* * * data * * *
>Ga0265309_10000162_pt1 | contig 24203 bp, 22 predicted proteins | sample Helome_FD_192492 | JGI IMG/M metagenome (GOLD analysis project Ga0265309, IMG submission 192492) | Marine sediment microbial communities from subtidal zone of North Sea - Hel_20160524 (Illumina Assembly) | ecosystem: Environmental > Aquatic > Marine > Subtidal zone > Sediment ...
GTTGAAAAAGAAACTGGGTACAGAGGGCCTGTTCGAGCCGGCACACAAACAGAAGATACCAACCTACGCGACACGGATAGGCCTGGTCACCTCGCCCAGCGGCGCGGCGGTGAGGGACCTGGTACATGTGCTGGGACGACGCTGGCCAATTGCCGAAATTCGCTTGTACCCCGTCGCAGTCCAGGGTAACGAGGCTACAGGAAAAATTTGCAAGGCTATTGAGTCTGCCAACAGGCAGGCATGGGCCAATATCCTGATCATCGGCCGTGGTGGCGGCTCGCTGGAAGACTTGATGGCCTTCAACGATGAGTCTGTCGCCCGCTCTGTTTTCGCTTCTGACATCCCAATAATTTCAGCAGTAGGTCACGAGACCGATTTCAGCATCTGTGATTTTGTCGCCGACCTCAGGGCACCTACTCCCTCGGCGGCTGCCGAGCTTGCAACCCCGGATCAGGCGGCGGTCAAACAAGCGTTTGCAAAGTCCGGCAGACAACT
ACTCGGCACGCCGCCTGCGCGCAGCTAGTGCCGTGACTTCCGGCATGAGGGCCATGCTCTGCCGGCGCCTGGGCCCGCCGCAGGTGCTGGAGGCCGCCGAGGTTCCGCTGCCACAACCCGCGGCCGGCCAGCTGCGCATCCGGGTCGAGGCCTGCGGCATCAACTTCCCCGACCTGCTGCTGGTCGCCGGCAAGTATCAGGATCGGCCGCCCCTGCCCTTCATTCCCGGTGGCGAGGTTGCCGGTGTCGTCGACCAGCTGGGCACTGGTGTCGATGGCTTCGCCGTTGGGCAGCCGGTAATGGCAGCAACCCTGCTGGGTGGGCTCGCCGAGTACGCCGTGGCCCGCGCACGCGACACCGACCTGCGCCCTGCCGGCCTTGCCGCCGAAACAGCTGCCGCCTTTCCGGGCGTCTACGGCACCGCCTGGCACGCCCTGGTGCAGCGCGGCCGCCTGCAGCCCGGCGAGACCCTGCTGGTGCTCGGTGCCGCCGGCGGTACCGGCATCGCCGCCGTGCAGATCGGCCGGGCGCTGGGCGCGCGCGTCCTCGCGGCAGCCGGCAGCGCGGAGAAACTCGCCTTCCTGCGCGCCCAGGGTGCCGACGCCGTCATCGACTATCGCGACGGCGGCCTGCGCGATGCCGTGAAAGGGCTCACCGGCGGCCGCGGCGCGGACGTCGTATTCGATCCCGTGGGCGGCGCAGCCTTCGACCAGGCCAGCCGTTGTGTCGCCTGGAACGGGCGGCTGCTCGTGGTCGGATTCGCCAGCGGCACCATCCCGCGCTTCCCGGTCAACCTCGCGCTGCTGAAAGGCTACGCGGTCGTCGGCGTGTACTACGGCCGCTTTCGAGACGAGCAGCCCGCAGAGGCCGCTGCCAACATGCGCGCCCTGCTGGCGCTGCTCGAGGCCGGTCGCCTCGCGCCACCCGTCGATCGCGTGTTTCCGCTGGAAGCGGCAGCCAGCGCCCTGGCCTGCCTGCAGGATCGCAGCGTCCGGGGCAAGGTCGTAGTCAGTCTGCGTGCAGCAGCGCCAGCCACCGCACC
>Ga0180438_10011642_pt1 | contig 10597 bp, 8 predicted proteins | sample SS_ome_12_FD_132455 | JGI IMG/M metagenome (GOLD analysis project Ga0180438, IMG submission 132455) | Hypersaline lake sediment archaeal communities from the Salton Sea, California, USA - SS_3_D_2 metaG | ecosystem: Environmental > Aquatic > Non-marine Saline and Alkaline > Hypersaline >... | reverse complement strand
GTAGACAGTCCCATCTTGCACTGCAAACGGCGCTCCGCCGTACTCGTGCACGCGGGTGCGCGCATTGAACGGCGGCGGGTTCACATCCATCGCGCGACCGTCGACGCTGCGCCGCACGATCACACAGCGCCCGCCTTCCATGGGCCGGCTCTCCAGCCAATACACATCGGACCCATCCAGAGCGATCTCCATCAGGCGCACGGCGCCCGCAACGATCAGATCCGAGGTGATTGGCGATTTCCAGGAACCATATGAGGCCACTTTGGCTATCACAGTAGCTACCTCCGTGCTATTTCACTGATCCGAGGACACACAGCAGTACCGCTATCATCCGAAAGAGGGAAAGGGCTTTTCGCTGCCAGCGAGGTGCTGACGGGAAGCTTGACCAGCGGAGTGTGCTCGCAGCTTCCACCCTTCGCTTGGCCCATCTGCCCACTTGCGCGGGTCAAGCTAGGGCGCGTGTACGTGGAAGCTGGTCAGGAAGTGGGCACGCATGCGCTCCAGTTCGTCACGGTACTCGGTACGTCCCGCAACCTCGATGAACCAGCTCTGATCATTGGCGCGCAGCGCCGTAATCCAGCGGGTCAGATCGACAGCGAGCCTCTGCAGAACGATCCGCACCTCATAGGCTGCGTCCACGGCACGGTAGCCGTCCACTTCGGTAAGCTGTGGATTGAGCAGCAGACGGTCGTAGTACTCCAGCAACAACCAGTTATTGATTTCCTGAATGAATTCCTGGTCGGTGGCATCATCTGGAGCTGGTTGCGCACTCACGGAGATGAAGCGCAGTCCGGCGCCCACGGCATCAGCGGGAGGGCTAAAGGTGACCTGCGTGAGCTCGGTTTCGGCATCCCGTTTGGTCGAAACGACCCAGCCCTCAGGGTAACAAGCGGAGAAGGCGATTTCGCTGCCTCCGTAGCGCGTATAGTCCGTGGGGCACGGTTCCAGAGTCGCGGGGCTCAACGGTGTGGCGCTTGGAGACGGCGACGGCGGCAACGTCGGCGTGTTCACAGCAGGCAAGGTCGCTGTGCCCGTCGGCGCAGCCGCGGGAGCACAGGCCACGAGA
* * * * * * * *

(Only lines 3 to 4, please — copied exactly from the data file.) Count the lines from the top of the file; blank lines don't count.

ACTCGGCACGCCGCCTGCGCGCAGCTAGTGCCGTGACTTCCGGCATGAGGGCCATGCTCTGCCGGCGCCTGGGCCCGCCGCAGGTGCTGGAGGCCGCCGAGGTTCCGCTGCCACAACCCGCGGCCGGCCAGCTGCGCATCCGGGTCGAGGCCTGCGGCATCAACTTCCCCGACCTGCTGCTGGTCGCCGGCAAGTATCAGGATCGGCCGCCCCTGCCCTTCATTCCCGGTGGCGAGGTTGCCGGTGTCGTCGACCAGCTGGGCACTGGTGTCGATGGCTTCGCCGTTGGGCAGCCGGTAATGGCAGCAACCCTGCTGGGTGGGCTCGCCGAGTACGCCGTGGCCCGCGCACGCGACACCGACCTGCGCCCTGCCGGCCTTGCCGCCGAAACAGCTGCCGCCTTTCCGGGCGTCTACGGCACCGCCTGGCACGCCCTGGTGCAGCGCGGCCGCCTGCAGCCCGGCGAGACCCTGCTGGTGCTCGGTGCCGCCGGCGGTACCGGCATCGCCGCCGTGCAGATCGGCCGGGCGCTGGGCGCGCGCGTCCTCGCGGCAGCCGGCAGCGCGGAGAAACTCGCCTTCCTGCGCGCCCAGGGTGCCGACGCCGTCATCGACTATCGCGACGGCGGCCTGCGCGATGCCGTGAAAGGGCTCACCGGCGGCCGCGGCGCGGACGTCGTATTCGATCCCGTGGGCGGCGCAGCCTTCGACCAGGCCAGCCGTTGTGTCGCCTGGAACGGGCGGCTGCTCGTGGTCGGATTCGCCAGCGGCACCATCCCGCGCTTCCCGGTCAACCTCGCGCTGCTGAAAGGCTACGCGGTCGTCGGCGTGTACTACGGCCGCTTTCGAGACGAGCAGCCCGCAGAGGCCGCTGCCAACATGCGCGCCCTGCTGGCGCTGCTCGAGGCCGGTCGCCTCGCGCCACCCGTCGATCGCGTGTTTCCGCTGGAAGCGGCAGCCAGCGCCCTGGCCTGCCTGCAGGATCGCAGCGTCCGGGGCAAGGTCGTAGTCAGTCTGCGTGCAGCAGCGCCAGCCACCGCACC
>Ga0180438_10011642_pt1 | contig 10597 bp, 8 predicted proteins | sample SS_ome_12_FD_132455 | JGI IMG/M metagenome (GOLD analysis project Ga0180438, IMG submission 132455) | Hypersaline lake sediment archaeal communities from the Salton Sea, California, USA - SS_3_D_2 metaG | ecosystem: Environmental > Aquatic > Non-marine Saline and Alkaline > Hypersaline >... | reverse complement strand